CALAMBA CITY, Laguna — The Department of Agriculture in Region IV-A has initiated proactive measures to mitigate the looming El Niño phenomenon or dry spell's impact on the region's agricultural productivity.
The DA's action plan, as of May 2023, encompasses a range of preparatory activities, including strategic allocation of seed reserves, diversification of crops, and efficient water management.
According to the Philippine Atmospheric, Geophysical and Astronomical Administration (Pagasa), El Niño is characterized by exceptionally elevated sea surface temperatures (SSTs) in the central and eastern equatorial Pacific. Anticipating below-average rainfall, it is likely to bring about dry spells and droughts in multiple areas of the country.
The DA has identified a minimum of 19 vulnerable areas in Cavite, Laguna, Batangas, and Rizal, with 10 posing a significant risk and nine falling under moderate risk. Pagasa predicts that Quezon province is less prone to El Niño's effects, as it is expected to receive a substantial 56% rainfall at the onset of the dry spell.
To fortify the regional El Niño action plan, the DA has forged a vital collaboration with the National Irrigation Administration IV-A.
Redeliza Gruezo, DA's chief of field operations for Calabarzon, underscored the criticality of the DA-NIA partnership, which also aims to support the national government's Masagana rice program.
"We anticipate heightened coordination with NIA to minimize the repercussions of El Niño on our agricultural yields," she added.
NIA personnel have commenced thorough inspections of irrigation sites to ensure optimal utilization of water resources during periods of scant rainfall.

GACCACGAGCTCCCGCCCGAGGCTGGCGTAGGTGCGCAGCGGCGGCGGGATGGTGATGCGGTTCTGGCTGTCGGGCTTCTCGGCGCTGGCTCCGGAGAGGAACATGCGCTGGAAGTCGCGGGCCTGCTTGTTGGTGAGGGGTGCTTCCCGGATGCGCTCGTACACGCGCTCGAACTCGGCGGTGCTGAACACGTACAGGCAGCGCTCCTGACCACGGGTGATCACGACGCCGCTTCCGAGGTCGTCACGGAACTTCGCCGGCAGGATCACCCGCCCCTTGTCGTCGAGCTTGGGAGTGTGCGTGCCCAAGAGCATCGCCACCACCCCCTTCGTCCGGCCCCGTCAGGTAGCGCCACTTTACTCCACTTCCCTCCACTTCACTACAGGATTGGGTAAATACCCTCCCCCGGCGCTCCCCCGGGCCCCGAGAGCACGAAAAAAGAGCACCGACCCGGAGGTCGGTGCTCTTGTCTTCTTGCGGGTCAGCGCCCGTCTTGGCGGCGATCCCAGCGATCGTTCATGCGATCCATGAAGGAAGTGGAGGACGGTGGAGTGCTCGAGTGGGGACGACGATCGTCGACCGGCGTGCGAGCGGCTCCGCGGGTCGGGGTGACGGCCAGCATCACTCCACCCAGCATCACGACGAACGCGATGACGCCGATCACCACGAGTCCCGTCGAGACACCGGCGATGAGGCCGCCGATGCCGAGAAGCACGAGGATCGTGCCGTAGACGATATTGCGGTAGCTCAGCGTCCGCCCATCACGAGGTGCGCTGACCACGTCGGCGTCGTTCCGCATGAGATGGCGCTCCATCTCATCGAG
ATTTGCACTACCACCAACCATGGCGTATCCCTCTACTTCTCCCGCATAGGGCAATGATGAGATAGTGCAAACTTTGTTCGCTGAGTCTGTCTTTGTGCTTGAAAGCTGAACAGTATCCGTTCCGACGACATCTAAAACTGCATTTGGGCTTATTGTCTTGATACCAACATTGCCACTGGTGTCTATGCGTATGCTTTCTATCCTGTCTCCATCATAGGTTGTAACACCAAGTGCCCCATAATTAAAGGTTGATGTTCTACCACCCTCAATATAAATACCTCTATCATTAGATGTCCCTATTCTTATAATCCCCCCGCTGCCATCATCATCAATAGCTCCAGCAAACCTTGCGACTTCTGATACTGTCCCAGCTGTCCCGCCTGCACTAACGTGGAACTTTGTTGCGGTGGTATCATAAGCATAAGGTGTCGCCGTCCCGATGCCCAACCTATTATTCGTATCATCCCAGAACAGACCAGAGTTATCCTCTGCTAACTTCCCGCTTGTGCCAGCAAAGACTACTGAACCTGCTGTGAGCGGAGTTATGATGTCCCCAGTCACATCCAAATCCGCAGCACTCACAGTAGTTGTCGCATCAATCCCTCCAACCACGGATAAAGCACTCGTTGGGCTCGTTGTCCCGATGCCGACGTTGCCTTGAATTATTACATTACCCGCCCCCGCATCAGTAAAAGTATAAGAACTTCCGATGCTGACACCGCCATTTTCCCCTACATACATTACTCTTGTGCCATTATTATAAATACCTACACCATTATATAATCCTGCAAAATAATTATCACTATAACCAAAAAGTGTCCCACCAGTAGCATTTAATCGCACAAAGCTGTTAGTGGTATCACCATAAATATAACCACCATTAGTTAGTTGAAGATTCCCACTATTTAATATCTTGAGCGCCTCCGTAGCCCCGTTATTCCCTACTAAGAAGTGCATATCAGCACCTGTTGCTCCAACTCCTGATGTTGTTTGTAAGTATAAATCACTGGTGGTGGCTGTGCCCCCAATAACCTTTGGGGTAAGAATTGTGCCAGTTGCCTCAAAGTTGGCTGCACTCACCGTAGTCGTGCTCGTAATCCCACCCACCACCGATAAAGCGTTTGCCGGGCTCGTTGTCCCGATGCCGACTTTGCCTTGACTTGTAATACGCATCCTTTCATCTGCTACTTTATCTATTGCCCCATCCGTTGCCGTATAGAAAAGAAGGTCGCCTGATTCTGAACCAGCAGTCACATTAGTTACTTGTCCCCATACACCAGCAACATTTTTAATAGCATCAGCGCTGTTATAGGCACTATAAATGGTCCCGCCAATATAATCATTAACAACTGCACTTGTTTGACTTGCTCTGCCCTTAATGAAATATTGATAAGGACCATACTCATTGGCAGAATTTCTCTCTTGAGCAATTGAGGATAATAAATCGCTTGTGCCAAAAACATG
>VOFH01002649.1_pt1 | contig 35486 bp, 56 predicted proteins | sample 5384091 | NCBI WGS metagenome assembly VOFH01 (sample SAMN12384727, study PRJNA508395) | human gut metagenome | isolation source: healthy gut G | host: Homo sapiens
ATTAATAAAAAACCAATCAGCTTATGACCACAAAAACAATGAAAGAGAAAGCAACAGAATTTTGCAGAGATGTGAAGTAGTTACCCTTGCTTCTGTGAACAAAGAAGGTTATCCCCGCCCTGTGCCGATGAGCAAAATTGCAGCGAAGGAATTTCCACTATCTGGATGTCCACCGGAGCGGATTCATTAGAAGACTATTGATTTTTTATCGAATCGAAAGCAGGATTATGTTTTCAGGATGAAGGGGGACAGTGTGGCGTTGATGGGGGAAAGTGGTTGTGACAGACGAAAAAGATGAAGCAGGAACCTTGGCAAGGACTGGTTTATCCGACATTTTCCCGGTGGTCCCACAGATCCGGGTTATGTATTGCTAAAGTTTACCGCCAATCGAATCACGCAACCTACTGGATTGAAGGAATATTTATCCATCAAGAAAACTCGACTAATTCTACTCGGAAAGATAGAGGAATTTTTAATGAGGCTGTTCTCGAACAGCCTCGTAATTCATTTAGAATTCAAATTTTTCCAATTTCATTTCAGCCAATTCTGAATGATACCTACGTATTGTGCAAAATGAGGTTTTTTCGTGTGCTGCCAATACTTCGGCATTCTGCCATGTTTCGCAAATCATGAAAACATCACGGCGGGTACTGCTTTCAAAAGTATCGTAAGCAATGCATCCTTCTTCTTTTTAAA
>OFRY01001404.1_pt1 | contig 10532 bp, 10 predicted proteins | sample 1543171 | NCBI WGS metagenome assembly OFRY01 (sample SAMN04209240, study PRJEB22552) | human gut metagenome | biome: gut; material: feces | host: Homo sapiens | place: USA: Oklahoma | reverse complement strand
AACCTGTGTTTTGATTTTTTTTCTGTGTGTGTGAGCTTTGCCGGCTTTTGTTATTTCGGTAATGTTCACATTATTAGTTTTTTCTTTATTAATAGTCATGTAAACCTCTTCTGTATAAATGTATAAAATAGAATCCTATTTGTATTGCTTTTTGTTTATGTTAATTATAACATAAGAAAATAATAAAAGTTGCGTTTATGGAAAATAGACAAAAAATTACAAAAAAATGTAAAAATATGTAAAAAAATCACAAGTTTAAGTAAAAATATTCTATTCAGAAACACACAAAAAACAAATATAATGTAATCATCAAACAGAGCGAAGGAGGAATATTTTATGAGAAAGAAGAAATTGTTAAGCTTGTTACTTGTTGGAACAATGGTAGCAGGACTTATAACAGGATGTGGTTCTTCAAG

Wilma Granados, from the NIA Cavite-Batangas Irrigation Management Office, highlighted the advocacy of the alternate wetting and drying (AWD) method among farmers. AWD involves the application of water a few days after the ponded water has been exhausted.
"AWD greatly contributes to water management knowledge, equipping us to be better prepared for such weather conditions (like El Niño) and eventually establishing it as a customary irrigation practice in our rice fields," Granados stated.
Meanwhile, the DA Calabarzon has already provided agricultural implements, including seeds, planting materials, fertilizers, and soil ameliorants, to 82,396 beneficiaries, covering a vast total land area of 208,105 hectares.
The DA's Disaster and Climate Information Office reported the construction of canal lining, irrigation systems, and diversion dams for rice crops, benefiting a total of 349 hectares in the region.
During a media briefing on June 26, Pagasa projected that the dry period would commence in October, aligning favorably with the palay harvest season but potentially resulting in limited replenishment of dams.
While a marginal decrease in production and reduced imports due to escalating international prices are plausible, the overall supply is expected to remain stable, albeit with a possible decline in end-year stocks, according to Pagasa.